Smells like dead rats: crowds flock to catch a whiff of blooming corpse flower in Adelaide

Titan arum emits a foul smell to lure pollinators, but at the botanic gardens it attracts thousands of visitors to witness the rare flowering

A corpse flower, which emits a stench that can travel for kilometres to lure flesh flies, sweat bees and carrion beetles, has just bloomed in the Adelaide Botanic gardens.

It only blooms once every few years, and only for about 48 hours, to attract insects that have already wallowed in the pollen of another corpse flower.

The rarity of the plant itself, and its flowering, has brought thousands of people to the gardens who have queued for hours to get a mere whiff of its stink.

The endangered plant, Titan arum, native to Sumatra in Indonesia, may look like one flower but it is actually an inflorescence – a cluster of flowers on a stalk. It can grow more than 2 metres high, weigh up to 150kg and its smell is most commonly likened to dead rats, although smelly feet and stinky cheese are also contenders.

The horticulture curator for plant propagation at the botanic gardens, Matt Coulter, said the miasma when the plant was inside the greenhouse was thick enough to make him gag.

A green corpse flower in a botanic garden that has not bloomed yet
After it blooms the corpse flower will only smell for about 48 hours and will collapse within a week. Photograph: Adelaide Botanic gardens

Rainforest deforestation for palm oil in Indonesia has led to the number of corpse flowers dwindling to fewer than 1,000 in the wild, and it was listed as endangered in 2018. In an effort to conserve the species, Indonesia sent seeds to the botanic gardens and Coulter has now started propagating more plants from leaf cuttings.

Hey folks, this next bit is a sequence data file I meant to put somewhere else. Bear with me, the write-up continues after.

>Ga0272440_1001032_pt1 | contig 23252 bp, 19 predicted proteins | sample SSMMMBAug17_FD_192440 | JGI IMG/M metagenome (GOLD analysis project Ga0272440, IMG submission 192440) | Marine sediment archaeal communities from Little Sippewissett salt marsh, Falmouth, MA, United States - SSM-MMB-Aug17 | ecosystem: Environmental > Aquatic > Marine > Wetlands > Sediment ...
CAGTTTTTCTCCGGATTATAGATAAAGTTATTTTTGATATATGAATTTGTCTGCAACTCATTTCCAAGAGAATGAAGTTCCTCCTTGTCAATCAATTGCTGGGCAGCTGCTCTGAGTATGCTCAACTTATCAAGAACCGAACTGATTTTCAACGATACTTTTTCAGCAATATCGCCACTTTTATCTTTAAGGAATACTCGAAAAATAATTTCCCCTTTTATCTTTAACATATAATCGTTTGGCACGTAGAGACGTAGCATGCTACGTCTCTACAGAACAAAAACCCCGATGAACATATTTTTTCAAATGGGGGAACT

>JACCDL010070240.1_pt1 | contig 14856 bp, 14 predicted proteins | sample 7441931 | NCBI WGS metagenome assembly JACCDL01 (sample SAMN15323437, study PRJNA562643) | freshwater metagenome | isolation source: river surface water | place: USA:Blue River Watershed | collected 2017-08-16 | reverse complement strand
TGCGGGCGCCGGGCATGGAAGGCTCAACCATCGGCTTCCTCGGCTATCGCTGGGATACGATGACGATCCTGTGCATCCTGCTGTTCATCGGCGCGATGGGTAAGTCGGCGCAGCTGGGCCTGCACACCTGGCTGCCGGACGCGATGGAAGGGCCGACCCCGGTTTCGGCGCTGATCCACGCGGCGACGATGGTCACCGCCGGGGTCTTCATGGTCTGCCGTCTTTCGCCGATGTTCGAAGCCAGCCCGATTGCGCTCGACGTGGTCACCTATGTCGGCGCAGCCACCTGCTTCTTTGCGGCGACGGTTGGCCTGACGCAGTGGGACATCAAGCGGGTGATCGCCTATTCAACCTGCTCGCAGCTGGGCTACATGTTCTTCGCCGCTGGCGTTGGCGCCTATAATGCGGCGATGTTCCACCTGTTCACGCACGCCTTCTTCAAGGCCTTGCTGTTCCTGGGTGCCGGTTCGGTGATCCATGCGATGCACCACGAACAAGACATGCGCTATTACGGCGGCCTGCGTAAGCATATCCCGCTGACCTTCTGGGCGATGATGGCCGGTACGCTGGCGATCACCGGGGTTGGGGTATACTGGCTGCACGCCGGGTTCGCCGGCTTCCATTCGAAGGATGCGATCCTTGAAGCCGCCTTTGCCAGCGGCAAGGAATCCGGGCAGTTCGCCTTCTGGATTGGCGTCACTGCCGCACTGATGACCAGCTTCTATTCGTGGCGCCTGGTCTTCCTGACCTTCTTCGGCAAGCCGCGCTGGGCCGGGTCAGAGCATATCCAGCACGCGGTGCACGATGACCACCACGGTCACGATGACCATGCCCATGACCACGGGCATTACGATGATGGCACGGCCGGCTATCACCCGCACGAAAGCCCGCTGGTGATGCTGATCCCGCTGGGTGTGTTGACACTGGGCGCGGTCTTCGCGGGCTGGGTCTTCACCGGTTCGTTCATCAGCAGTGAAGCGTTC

“A tiny tuber will form, and then that tuber later on has the ability to become 150kg,” he said. “Our largest so far was 75kg, and it was 2.6 metres tall.

“The first night, the female flowers are active. And then the second night they stop being active and the pollen gets released [from the male flowers] – so they can’t self pollinate.

“There’s a lot of energy for the plant to produce that smell. It only wants to do it when it can actually get pollinated.

“The reason it smells is to bring the pollinator that may have been visiting another flower. [The] main pollinator is a sweat bee … it’s like a little fly. There are other carrion type insects that will be attracted to it as well.”

A composite image of a woman leaning in to smell a large flower and then putting her hand to her face
Tory Shepherd reacts to the smell of the corpse flower at the botanic gardens Composite: Tory Shepherd/The Guardian

Coulter said the crowds clamouring to inhale the reek get bigger every time there is a flowering.

“It’s the most incredible plant in the world,” he said. “It’s been a wonderful journey to be part of it.”

But it won’t last long.

“By later this afternoon, it will be gone,” Coulter said on Monday.

“Within a week or so, the whole structure will collapse.”

After Titan arum collapses, the underground tuber goes dormant for up to a year before emerging again as a leaf. Once every few years, it will re-emerge as a reincarnated corpse flower.


Tory Shepherd

The GuardianTramp

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